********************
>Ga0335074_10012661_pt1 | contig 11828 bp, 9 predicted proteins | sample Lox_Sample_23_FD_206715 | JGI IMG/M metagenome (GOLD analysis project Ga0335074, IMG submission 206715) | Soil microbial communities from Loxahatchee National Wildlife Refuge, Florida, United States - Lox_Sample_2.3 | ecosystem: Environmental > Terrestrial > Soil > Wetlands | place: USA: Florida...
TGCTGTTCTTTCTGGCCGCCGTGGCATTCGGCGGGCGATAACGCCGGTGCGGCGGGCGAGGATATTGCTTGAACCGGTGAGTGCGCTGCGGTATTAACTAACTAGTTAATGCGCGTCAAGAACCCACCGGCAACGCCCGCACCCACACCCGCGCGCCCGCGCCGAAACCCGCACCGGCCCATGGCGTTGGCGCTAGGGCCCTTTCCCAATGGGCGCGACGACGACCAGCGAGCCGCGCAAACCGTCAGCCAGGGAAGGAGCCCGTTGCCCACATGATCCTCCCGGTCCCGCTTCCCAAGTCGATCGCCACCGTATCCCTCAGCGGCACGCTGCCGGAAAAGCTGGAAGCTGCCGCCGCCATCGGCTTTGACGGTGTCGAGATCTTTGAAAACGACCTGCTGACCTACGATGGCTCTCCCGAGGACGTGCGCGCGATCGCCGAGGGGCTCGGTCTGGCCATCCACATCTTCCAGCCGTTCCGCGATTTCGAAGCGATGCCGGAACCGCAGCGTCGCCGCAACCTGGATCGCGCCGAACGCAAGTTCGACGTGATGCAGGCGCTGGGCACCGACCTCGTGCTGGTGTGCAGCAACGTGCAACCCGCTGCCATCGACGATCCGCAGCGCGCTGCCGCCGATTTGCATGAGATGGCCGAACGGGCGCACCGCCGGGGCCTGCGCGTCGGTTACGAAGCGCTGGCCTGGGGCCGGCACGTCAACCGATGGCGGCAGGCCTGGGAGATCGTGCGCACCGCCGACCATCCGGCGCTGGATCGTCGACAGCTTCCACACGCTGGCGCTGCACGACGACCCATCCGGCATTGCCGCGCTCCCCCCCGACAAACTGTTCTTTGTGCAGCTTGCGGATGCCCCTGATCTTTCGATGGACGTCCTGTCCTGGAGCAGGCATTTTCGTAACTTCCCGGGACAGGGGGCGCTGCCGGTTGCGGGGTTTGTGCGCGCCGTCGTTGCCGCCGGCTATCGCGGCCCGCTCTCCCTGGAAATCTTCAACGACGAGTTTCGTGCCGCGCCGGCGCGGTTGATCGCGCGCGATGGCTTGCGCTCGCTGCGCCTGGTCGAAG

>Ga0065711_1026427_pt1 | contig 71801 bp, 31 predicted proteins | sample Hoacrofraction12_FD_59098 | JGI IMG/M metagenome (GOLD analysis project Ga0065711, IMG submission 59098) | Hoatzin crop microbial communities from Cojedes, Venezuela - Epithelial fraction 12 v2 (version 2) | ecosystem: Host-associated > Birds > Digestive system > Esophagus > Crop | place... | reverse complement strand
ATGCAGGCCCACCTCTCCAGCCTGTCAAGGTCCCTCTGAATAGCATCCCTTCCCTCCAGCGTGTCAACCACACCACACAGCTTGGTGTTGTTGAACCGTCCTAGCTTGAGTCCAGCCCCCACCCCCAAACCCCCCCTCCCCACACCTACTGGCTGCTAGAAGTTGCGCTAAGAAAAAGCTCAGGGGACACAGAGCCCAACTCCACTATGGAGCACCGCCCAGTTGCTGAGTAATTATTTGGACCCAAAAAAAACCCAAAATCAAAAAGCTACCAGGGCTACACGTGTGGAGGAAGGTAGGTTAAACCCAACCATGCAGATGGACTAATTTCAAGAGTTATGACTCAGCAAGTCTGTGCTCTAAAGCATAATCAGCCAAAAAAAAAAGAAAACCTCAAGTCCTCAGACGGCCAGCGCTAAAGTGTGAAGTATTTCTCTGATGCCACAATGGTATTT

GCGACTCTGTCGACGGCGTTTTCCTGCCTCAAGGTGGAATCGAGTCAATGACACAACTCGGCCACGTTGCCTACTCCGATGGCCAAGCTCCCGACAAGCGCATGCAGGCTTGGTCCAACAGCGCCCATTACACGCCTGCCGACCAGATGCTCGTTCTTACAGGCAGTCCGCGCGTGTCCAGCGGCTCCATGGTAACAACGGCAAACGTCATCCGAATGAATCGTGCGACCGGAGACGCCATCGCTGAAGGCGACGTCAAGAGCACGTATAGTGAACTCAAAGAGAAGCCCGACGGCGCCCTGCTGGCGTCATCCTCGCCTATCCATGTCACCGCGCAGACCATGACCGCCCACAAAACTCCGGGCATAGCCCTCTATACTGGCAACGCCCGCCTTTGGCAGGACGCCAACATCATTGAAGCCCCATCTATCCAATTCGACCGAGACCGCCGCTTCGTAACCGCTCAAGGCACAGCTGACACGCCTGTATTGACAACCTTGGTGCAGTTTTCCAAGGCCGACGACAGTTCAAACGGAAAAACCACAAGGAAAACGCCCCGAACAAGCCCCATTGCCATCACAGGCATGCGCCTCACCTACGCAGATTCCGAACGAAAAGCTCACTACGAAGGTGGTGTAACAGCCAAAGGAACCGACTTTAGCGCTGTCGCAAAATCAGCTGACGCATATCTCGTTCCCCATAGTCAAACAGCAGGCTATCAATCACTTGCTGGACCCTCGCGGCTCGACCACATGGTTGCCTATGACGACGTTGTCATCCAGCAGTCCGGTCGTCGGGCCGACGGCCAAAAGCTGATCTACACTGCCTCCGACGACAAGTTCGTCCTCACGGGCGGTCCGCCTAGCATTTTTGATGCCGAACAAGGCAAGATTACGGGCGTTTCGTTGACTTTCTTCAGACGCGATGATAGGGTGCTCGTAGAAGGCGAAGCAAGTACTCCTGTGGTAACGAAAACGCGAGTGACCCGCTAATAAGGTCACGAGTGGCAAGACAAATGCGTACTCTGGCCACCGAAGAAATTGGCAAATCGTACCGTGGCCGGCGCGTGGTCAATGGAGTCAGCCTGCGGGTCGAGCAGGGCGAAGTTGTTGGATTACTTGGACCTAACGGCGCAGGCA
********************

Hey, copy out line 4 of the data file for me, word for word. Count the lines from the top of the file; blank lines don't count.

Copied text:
ATGCAGGCCCACCTCTCCAGCCTGTCAAGGTCCCTCTGAATAGCATCCCTTCCCTCCAGCGTGTCAACCACACCACACAGCTTGGTGTTGTTGAACCGTCCTAGCTTGAGTCCAGCCCCCACCCCCAAACCCCCCCTCCCCACACCTACTGGCTGCTAGAAGTTGCGCTAAGAAAAAGCTCAGGGGACACAGAGCCCAACTCCACTATGGAGCACCGCCCAGTTGCTGAGTAATTATTTGGACCCAAAAAAAACCCAAAATCAAAAAGCTACCAGGGCTACACGTGTGGAGGAAGGTAGGTTAAACCCAACCATGCAGATGGACTAATTTCAAGAGTTATGACTCAGCAAGTCTGTGCTCTAAAGCATAATCAGCCAAAAAAAAAAGAAAACCTCAAGTCCTCAGACGGCCAGCGCTAAAGTGTGAAGTATTTCTCTGATGCCACAATGGTATTT